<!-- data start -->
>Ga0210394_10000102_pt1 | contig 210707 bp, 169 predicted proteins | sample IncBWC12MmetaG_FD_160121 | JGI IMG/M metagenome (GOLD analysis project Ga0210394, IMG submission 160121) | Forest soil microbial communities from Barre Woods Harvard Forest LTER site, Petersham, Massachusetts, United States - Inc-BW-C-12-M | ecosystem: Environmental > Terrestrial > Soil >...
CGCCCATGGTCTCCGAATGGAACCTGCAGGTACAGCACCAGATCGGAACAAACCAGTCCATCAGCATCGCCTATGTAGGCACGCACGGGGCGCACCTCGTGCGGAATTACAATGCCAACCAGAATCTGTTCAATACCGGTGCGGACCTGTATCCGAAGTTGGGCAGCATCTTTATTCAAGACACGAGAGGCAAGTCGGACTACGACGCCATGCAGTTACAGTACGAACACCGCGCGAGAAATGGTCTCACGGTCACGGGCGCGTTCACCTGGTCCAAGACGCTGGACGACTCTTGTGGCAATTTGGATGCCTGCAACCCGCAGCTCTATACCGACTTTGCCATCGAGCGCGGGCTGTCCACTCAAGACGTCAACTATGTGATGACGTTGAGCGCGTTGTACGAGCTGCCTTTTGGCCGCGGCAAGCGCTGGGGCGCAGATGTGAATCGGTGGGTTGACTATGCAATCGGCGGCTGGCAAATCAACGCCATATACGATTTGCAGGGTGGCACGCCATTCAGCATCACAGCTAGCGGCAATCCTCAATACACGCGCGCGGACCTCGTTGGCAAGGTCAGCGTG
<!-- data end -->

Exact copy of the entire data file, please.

>Ga0210394_10000102_pt1 | contig 210707 bp, 169 predicted proteins | sample IncBWC12MmetaG_FD_160121 | JGI IMG/M metagenome (GOLD analysis project Ga0210394, IMG submission 160121) | Forest soil microbial communities from Barre Woods Harvard Forest LTER site, Petersham, Massachusetts, United States - Inc-BW-C-12-M | ecosystem: Environmental > Terrestrial > Soil >...
CGCCCATGGTCTCCGAATGGAACCTGCAGGTACAGCACCAGATCGGAACAAACCAGTCCATCAGCATCGCCTATGTAGGCACGCACGGGGCGCACCTCGTGCGGAATTACAATGCCAACCAGAATCTGTTCAATACCGGTGCGGACCTGTATCCGAAGTTGGGCAGCATCTTTATTCAAGACACGAGAGGCAAGTCGGACTACGACGCCATGCAGTTACAGTACGAACACCGCGCGAGAAATGGTCTCACGGTCACGGGCGCGTTCACCTGGTCCAAGACGCTGGACGACTCTTGTGGCAATTTGGATGCCTGCAACCCGCAGCTCTATACCGACTTTGCCATCGAGCGCGGGCTGTCCACTCAAGACGTCAACTATGTGATGACGTTGAGCGCGTTGTACGAGCTGCCTTTTGGCCGCGGCAAGCGCTGGGGCGCAGATGTGAATCGGTGGGTTGACTATGCAATCGGCGGCTGGCAAATCAACGCCATATACGATTTGCAGGGTGGCACGCCATTCAGCATCACAGCTAGCGGCAATCCTCAATACACGCGCGCGGACCTCGTTGGCAAGGTCAGCGTG